Q&A: Father writes book about daughter's death to raise awareness about MMIWG
'I knew that as a family member I had to make a statement'
A book written by John Fox Sr. looks at the circumstances surrounding the death of his daughter and his fight for justice for missing and murdered Indigenous women, girls, men and boys.
Cheyenne Santana Marie Fox's body was found on the evening of April 25, 2013 at the bottom of a condo building after falling 24 floors in Toronto. Police said there was no evidence of criminal activity, but her father believes she was murdered. He has an ongoing lawsuit against the Toronto Police Service alleging negligence in their actions.
In the years following his daughter's death, Fox, who is originally from Wikwemikong First Nation on Manitoulin Island, Ont., has been sharing his story at MMIWG rallies and vigils.
His self-published book The Fire Within reflects on his own life and the time since his daughter's death, asking readers to support his fight for justice for missing and murdered Indigenous people in Canada and the United States.
The interview has been edited for length and clarity.
Q. Why did you write this book?
A. I wasn't able to speak at the MMIWG inquiry. Three times people tried to register me but they were unsuccessful, because they ended up quitting or something came up. So after it ended last year, I had all these thoughts in my head. They had to go somewhere. So my family and a few friends suggested I write a book on it. Nov. 1 I sat down and started writing and 30 days later I completed a draft copy of the whole book.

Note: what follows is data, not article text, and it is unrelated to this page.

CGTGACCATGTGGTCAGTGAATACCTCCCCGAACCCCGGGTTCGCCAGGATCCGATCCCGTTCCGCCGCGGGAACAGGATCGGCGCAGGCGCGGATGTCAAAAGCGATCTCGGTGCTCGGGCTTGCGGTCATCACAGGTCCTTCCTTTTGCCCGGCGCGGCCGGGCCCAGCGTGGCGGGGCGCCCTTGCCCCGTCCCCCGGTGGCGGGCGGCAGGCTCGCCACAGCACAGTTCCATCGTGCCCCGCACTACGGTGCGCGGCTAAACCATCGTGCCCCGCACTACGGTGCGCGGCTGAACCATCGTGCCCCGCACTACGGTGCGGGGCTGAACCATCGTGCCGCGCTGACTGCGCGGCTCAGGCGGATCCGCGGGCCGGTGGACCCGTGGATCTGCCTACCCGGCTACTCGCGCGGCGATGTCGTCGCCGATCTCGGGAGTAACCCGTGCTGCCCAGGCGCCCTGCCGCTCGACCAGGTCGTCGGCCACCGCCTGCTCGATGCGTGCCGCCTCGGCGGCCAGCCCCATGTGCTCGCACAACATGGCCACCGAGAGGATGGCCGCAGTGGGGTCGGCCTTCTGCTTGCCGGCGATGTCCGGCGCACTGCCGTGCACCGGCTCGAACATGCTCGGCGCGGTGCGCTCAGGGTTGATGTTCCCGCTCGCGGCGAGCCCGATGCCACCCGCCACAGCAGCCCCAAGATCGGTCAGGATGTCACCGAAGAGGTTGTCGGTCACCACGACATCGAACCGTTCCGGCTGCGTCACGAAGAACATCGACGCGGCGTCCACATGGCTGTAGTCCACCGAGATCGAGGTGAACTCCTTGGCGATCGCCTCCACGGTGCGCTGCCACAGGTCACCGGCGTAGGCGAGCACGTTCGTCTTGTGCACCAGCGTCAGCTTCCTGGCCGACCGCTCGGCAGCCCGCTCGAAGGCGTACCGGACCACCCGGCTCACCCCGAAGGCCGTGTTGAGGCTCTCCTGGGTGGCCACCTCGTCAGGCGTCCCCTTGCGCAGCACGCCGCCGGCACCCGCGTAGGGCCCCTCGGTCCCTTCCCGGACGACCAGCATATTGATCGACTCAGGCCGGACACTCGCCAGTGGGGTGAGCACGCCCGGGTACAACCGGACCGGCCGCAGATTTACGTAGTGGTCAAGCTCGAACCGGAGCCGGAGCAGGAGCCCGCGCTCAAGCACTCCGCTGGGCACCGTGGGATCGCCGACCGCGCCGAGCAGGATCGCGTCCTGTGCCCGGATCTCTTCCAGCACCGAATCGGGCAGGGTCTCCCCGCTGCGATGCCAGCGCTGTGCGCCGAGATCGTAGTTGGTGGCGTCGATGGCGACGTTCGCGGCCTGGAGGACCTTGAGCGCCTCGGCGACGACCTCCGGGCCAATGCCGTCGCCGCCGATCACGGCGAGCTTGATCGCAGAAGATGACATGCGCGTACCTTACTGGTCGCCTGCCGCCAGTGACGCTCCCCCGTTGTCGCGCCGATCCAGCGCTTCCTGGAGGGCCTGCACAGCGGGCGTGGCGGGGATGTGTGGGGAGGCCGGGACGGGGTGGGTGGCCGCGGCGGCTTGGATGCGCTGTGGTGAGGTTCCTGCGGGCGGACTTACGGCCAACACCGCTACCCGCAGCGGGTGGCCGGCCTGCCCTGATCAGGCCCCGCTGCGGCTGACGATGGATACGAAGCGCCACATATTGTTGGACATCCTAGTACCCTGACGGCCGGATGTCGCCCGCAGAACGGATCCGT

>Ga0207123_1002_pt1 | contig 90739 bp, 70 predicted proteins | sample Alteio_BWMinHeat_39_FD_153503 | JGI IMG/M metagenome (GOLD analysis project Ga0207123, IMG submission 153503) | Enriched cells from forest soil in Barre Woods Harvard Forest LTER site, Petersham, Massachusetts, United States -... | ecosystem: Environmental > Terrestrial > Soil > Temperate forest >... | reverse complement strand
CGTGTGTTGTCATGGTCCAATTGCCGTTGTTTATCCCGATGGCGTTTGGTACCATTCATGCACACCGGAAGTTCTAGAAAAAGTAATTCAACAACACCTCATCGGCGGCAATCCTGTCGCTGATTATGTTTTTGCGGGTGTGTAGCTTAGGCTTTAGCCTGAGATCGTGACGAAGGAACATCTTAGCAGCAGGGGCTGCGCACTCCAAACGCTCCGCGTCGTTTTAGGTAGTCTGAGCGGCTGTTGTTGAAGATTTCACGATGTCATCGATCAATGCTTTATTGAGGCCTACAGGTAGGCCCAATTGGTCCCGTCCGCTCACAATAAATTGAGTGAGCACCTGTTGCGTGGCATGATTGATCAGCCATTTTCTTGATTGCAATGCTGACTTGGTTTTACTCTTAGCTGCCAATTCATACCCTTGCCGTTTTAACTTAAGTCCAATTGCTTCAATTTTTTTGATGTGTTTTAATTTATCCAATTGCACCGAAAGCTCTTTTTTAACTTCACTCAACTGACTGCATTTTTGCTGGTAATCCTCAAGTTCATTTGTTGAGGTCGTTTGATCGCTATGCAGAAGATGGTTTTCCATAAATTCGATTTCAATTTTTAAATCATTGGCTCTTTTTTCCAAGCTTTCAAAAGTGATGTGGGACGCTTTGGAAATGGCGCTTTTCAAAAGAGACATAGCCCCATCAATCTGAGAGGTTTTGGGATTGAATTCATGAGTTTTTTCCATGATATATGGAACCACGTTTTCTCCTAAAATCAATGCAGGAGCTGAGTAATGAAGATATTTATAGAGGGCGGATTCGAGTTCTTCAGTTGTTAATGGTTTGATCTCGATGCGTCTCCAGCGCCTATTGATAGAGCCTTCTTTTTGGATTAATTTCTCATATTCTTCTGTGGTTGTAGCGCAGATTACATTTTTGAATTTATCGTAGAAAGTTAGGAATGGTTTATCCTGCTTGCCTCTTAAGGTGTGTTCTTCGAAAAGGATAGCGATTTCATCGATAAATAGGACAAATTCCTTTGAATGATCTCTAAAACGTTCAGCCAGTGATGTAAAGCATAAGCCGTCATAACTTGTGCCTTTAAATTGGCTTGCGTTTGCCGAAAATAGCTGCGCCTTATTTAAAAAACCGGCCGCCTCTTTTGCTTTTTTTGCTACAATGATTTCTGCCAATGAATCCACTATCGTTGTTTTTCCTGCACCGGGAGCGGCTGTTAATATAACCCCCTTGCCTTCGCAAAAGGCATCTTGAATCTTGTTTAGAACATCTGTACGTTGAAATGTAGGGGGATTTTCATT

Q. What was your vision for the book?
A. I had so many different thoughts. I went through so many different things with my daughter's story. I had two visions in my mind when I wrote that book.
We're not getting that much support at the community level on MMIW or missing and murdered Indigenous men and boys. I decided that a book was the best way to reach the Canadian and the American readership, so that society can get back to looking at the issue of MMIW and doing what they can do to address that.
My daughter also went through human trafficking before she died. She was recruited in Ottawa and followed all the way straight into Toronto. I really try to cover that in the book. We have to do what we can to to curb the human trafficking that's going on and the murders of our women, men and boys.
Q. Was it difficult for you to write the book?
A. It was very hard. There were a lot of memories and traumas, like when we went and picked up my daughter's body at the Coroner's [Office] in Toronto. I was so adamant about getting her home. We went and got her but then we had no transportation. The two drivers that were supposed to be coming to help with that didn't make it. So I got left doing that myself, along with my youngest son. He had to help me put the body on to the back of the truck. We had no other transportation and so we had to drive with a body in the back of a truck to get her home because we had no other resources. I think that was one of the hardest parts that I had to write in the book.
Q. How did you feel about the MMIWG inquiry's final report?
A. I knew I was let down and I knew that as a family member I had to make a statement. So on the day of the release, I wanted to go there and make a point. I made a sign that said "I'm still waiting to be heard." As a family member I've been left outside in the cold by the inquiry by not getting to testify. Our people are outside, not where it's warm, we're out here still with the issues of Indigenous women and men getting murdered.
Q. What message do you hope readers take away from the book?
A. I think that's going to be an eyeopener for a lot of people. I think that we need to get people behind these issues and start pressuring the governments to start looking at this seriously.